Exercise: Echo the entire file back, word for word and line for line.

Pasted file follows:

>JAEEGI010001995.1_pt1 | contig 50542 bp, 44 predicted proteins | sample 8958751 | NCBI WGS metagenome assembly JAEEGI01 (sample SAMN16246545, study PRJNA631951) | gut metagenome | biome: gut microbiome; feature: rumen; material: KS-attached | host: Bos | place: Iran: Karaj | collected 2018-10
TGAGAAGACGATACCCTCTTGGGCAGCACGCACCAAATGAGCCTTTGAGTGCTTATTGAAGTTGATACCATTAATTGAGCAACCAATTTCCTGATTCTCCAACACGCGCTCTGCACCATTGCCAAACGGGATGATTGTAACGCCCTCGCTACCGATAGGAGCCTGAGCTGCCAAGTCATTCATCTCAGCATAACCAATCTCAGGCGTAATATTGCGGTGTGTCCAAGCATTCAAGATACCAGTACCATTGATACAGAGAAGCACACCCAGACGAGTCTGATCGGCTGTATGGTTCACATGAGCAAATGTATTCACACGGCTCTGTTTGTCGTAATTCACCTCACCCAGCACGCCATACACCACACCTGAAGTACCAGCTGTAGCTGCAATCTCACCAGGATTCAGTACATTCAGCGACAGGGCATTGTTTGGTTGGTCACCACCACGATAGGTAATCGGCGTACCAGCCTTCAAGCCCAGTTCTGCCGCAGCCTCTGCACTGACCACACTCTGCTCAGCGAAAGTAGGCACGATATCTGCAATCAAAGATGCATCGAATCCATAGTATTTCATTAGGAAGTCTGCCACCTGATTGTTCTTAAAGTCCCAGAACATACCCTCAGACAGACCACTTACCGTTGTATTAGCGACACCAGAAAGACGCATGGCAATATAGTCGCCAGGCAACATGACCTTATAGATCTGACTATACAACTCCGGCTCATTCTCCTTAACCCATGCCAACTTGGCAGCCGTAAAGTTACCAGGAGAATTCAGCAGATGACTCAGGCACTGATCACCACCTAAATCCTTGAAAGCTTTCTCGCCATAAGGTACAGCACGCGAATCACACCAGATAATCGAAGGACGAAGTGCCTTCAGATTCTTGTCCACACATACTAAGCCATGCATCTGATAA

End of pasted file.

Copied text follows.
>JAEEGI010001995.1_pt1 | contig 50542 bp, 44 predicted proteins | sample 8958751 | NCBI WGS metagenome assembly JAEEGI01 (sample SAMN16246545, study PRJNA631951) | gut metagenome | biome: gut microbiome; feature: rumen; material: KS-attached | host: Bos | place: Iran: Karaj | collected 2018-10
TGAGAAGACGATACCCTCTTGGGCAGCACGCACCAAATGAGCCTTTGAGTGCTTATTGAAGTTGATACCATTAATTGAGCAACCAATTTCCTGATTCTCCAACACGCGCTCTGCACCATTGCCAAACGGGATGATTGTAACGCCCTCGCTACCGATAGGAGCCTGAGCTGCCAAGTCATTCATCTCAGCATAACCAATCTCAGGCGTAATATTGCGGTGTGTCCAAGCATTCAAGATACCAGTACCATTGATACAGAGAAGCACACCCAGACGAGTCTGATCGGCTGTATGGTTCACATGAGCAAATGTATTCACACGGCTCTGTTTGTCGTAATTCACCTCACCCAGCACGCCATACACCACACCTGAAGTACCAGCTGTAGCTGCAATCTCACCAGGATTCAGTACATTCAGCGACAGGGCATTGTTTGGTTGGTCACCACCACGATAGGTAATCGGCGTACCAGCCTTCAAGCCCAGTTCTGCCGCAGCCTCTGCACTGACCACACTCTGCTCAGCGAAAGTAGGCACGATATCTGCAATCAAAGATGCATCGAATCCATAGTATTTCATTAGGAAGTCTGCCACCTGATTGTTCTTAAAGTCCCAGAACATACCCTCAGACAGACCACTTACCGTTGTATTAGCGACACCAGAAAGACGCATGGCAATATAGTCGCCAGGCAACATGACCTTATAGATCTGACTATACAACTCCGGCTCATTCTCCTTAACCCATGCCAACTTGGCAGCCGTAAAGTTACCAGGAGAATTCAGCAGATGACTCAGGCACTGATCACCACCTAAATCCTTGAAAGCTTTCTCGCCATAAGGTACAGCACGCGAATCACACCAGATAATCGAAGGACGAAGTGCCTTCAGATTCTTGTCCACACATACTAAGCCATGCATCTGATAA